An artificially intelligent computer system called Watson Oncology is making breast cancer treatment recommendations on a par with those of cancer doctors in some cases.
Dec 14, 2016
FRIDAY, Dec. 9, 2016 (HealthDay News)—An artificially intelligent computer system is making breast cancer treatment recommendations on a par with those of cancer doctors, a new study reports.
The IBM computer system—called Watson Oncology—made treatment recommendations that jibed nine out of 10 times with those of a multidisciplinary board of doctors at a top cancer hospital in India, researchers say.
In cases involving more complex cancers, however, the computer did not hit that 90 percent mark.
Another version of Watson famously defeated two former winners on the game show "Jeopardy!" in 2011, winning a first-place prize of $1 million.
In its oncology role, Watson digests a patient's medical history and current cancer data in under a minute. It then spends another minute reviewing all existing medical evidence regarding their particular form of cancer, said study coauthor Dr. S.P. Somashekhar, chairman of the Manipal Comprehensive Cancer Center in Bengaluru, India.
The program then lists possible treatments in three categories—recommended treatments, treatments worth considering and therapies not recommended, Somashekhar said.
"It will show all of the options, and it will share the evidence," he said.
"Clinicians in one minute can know what the options are according to the evidence. Then you're in a better place to make a right judgment, especially when you have too many choices and too many variables," Somashekhar said.
The computer program was developed with specialists from Memorial Sloan Kettering Cancer Center in New York City. For now, it's programmed to advise only on breast, lung and colon cancers.
The oncology program is intended to be a companion to doctors, rather than a potential replacement, Somashekhar said.
"Ultimately, you must understand treating human beings is not mechanical," he said. "It is a compassionate one-to-one interaction. What may seem right may not be right for a particular patient. This requires empathy and a human touch."
But given the overwhelming amount of new medical evidence regarding cancer that's produced almost daily, Watson Oncology is a tremendous benefit, Somashekhar said. It rapidly scans through all available evidence, including new findings that doctors might not yet know about.
Dr. Stephanie Bernik, chief of surgical oncology for Lenox Hill Hospital in New York City, agreed that the program could be a very valuable resource.
"It's probably very good for physicians who aren't working in a group," Bernik said. "It's almost like getting a second opinion."
To test the program's effectiveness, Somashekhar and his colleagues studied the cases of 638 breast cancer patients who had been treated at Manipal Hospitals in India.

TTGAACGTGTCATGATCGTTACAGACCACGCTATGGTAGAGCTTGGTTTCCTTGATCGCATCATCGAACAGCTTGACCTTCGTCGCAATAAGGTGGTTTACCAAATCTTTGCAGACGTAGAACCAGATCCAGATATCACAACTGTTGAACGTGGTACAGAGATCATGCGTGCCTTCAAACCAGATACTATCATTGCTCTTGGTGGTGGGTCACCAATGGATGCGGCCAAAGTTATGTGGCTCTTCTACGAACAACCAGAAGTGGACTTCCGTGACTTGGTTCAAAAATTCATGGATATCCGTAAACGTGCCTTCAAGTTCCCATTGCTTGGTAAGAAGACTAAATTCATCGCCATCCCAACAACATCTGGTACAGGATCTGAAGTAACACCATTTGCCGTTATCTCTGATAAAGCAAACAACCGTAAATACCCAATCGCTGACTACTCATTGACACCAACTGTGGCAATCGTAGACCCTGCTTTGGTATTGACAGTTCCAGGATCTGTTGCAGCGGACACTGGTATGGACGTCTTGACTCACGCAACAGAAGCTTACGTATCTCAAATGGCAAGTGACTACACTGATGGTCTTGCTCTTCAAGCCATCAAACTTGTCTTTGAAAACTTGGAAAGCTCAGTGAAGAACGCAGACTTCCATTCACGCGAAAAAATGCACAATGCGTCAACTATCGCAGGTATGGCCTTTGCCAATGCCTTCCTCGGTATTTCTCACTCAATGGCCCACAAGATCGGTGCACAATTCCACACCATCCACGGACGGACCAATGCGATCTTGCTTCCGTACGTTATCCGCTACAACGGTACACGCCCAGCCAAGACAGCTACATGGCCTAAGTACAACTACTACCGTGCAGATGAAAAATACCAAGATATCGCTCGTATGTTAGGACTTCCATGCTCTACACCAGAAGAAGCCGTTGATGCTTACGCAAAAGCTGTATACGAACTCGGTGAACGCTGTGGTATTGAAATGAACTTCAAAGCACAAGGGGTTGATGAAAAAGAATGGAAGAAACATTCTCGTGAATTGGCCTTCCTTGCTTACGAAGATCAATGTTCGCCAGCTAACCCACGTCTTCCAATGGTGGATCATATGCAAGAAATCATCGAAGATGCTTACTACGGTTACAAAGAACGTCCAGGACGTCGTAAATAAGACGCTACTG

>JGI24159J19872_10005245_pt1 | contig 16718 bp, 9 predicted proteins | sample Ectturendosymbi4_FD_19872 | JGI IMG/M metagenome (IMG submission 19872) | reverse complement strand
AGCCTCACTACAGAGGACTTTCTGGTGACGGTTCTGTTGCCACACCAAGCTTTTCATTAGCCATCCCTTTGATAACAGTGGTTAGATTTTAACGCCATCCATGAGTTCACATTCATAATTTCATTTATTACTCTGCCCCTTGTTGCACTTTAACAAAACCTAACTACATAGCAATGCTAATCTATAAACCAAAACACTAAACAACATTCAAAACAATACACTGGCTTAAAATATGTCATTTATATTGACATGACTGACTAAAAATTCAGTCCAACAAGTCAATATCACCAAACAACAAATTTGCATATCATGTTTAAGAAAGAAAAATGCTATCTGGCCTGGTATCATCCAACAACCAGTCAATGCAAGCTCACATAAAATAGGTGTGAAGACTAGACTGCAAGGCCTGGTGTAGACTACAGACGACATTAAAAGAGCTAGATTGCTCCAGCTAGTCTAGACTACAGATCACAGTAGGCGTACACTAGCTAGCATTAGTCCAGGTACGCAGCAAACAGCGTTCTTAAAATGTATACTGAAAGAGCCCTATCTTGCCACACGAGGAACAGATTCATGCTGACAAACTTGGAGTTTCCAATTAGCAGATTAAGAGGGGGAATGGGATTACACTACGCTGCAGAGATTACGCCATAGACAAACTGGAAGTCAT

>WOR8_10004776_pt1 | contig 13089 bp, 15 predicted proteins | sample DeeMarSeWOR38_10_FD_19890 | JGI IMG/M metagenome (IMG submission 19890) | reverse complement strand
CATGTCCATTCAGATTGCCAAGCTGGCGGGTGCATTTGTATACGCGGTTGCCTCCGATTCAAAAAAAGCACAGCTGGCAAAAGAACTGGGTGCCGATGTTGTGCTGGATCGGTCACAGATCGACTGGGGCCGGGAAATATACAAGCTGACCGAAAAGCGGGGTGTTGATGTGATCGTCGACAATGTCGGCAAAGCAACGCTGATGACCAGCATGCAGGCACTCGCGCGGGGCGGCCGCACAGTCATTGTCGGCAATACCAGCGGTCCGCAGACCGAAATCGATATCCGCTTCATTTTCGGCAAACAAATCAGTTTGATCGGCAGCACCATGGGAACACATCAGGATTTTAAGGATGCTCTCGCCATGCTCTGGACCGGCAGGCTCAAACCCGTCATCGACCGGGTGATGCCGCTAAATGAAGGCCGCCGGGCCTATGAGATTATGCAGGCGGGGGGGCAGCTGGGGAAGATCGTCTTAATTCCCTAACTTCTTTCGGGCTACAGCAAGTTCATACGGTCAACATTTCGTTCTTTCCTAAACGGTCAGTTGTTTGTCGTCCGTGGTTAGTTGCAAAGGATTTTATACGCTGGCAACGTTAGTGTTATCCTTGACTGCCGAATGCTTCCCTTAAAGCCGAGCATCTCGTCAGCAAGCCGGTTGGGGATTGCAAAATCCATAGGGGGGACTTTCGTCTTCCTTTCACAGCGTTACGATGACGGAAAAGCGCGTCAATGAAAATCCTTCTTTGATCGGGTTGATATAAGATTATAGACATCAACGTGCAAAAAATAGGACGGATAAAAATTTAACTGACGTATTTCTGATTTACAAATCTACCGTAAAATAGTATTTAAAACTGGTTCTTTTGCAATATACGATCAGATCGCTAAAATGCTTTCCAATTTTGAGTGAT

The team entered data on the cases into the computer system and compared Watson's recommendations to those produced by a group of 12 to 15 cancer doctors who meet weekly to review cases.
Overall, 90 percent of Watson's recommendations were consistent with the advice of the tumor board, the researchers reported.
However, the degree of agreement varied depending on the type of breast cancer. The computer agreed with the human doctors nearly 80 percent of the time in cases where the breast cancer had not spread to other parts of the body, but only 45 percent of the time in metastatic cases.
In cases of triple-negative breast cancer, which occurs more often in younger women, Watson agreed with the doctors 68 percent of the time. But in HER2-negative cases, which has more treatment options, its recommendations matched the physicians' recommendations only 35 percent of the time.
In general, the computer differed with human doctors most often in more complex cancer cases, Somashekhar said.
"More complicated cases lead to more divergent opinions on the recommended treatment," he said.
Dr. Harold Burstein is a medical oncologist with Boston's Dana-Farber Cancer Institute. He said this early pilot study suggests that Watson "can validate good decision-making in oncology, which is already based on detailed treatment algorithms that are available worldwide." Burstein wasn't involved in the study.
"It also highlights some of the limitations of using this platform when there are many equally reasonable treatment options, and in areas of the world where not all treatments may be available," Burstein added.
"The art of being a good doctor is to link the science of the disease and treatment to the needs of the person sitting before you," he said.
The study results were scheduled for presentation Friday at the annual San Antonio Breast Cancer Symposium in Texas. The findings should be considered preliminary until peer-reviewed for publication in a medical journal.
SOURCES: S.P. Somashekhar, M.B.B.S., M.S., chairman, Manipal Comprehensive Cancer Center, Bengaluru, India; Harold J. Burstein, M.D., Ph.D., medical oncologist, Dana-Farber Cancer Institute, Boston; Stephanie Bernik, M.D., chief, surgical oncology, Lenox Hill Hospital, New York City; abstract, Dec. 9, 2016, San Antonio Breast Cancer Symposium
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Published: December 2016